If you are currently under a car lease, you will inevitably have decisions to make. Recently, a client went through an unfortunate experience where they ordered a new car only to come to find out that in today's environment the car was unable to be delivered. The new car dealer returned the deposit and now the buyer had a decision to make.
The buyer had extended the existing car lease on the vehicle they owned; they went month to month. When they made the decision to buy out the lease vs. shopping for another new car, the buyer naturally called the financial company to request buyout number; the client had a good idea of the amount since it was on the monthly invoice. Unbeknownst to the buyer and because they went month-to-month (month 38), the financial company said they voided the original contract. Therefore, the residual had gone up substantially – market value! The original residual dollar amount was $31,000. Because they voided their contract, the new value was $51,000 to buy out the vehicle. Obviously, this was a complete shock to the buyer. Not wanting to pay the extraordinary amount on his current vehicle, the buyer began a frantic search for a new vehicle, again. This decision cost the buyer $20,000.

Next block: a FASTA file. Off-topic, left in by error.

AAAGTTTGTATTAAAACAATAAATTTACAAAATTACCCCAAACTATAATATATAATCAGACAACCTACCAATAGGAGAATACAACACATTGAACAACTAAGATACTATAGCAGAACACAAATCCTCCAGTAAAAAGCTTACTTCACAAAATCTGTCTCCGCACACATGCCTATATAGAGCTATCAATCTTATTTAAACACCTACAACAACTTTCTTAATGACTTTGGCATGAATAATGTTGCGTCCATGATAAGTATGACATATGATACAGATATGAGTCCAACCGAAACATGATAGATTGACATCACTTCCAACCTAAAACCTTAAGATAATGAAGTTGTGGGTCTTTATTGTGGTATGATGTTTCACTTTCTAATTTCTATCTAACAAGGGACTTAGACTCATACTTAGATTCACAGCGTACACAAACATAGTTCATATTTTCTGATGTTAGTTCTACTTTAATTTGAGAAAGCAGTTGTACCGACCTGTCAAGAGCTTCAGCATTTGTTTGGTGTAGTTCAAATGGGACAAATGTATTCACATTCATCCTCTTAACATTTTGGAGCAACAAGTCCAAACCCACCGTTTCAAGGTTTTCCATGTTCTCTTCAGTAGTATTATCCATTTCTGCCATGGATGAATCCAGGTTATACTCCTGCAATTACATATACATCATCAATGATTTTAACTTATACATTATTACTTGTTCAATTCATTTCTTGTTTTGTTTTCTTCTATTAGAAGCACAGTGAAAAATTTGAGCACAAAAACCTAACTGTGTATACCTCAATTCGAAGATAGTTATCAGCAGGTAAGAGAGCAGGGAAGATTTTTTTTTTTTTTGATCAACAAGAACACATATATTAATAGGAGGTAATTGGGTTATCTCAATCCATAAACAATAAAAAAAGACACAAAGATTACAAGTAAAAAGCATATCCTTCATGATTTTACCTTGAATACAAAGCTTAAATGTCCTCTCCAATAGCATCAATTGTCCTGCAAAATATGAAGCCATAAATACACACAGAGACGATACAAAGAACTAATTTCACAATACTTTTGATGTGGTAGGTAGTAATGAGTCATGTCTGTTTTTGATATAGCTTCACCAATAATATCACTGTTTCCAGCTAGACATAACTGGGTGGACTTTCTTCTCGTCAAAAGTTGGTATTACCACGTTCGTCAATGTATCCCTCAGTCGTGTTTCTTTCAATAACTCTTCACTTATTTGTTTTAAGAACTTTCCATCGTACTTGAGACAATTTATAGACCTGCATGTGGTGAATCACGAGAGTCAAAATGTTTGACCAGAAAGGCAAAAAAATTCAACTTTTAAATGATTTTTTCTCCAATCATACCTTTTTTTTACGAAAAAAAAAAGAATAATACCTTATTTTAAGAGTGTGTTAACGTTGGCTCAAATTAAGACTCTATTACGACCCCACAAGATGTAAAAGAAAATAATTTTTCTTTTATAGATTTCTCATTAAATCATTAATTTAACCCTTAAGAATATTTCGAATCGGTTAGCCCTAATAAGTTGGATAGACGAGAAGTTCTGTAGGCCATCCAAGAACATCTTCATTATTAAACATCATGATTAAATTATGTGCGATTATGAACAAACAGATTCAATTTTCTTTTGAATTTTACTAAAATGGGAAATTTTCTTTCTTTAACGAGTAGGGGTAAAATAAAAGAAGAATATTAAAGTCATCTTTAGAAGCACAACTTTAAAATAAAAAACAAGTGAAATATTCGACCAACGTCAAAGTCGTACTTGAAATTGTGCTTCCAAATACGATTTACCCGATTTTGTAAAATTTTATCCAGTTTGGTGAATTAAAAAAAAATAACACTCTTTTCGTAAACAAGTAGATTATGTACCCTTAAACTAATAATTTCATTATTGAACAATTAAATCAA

The moral of the story is to make sure that you are aware of your current lease situation and have a plan for your end of lease term on current vehicle. It's imperative you decide what to do while you are still under the original contract. You should also know what options you have while in your contract before changing the original contract. This will allow you to make good financial decisions and avoid substantial costs or penalties.
The opinions voiced in this material are for general information only and are not intended to provide specific advice or recommendations for any individual. Example is for illustrative purposes only and not representative of any specific situation.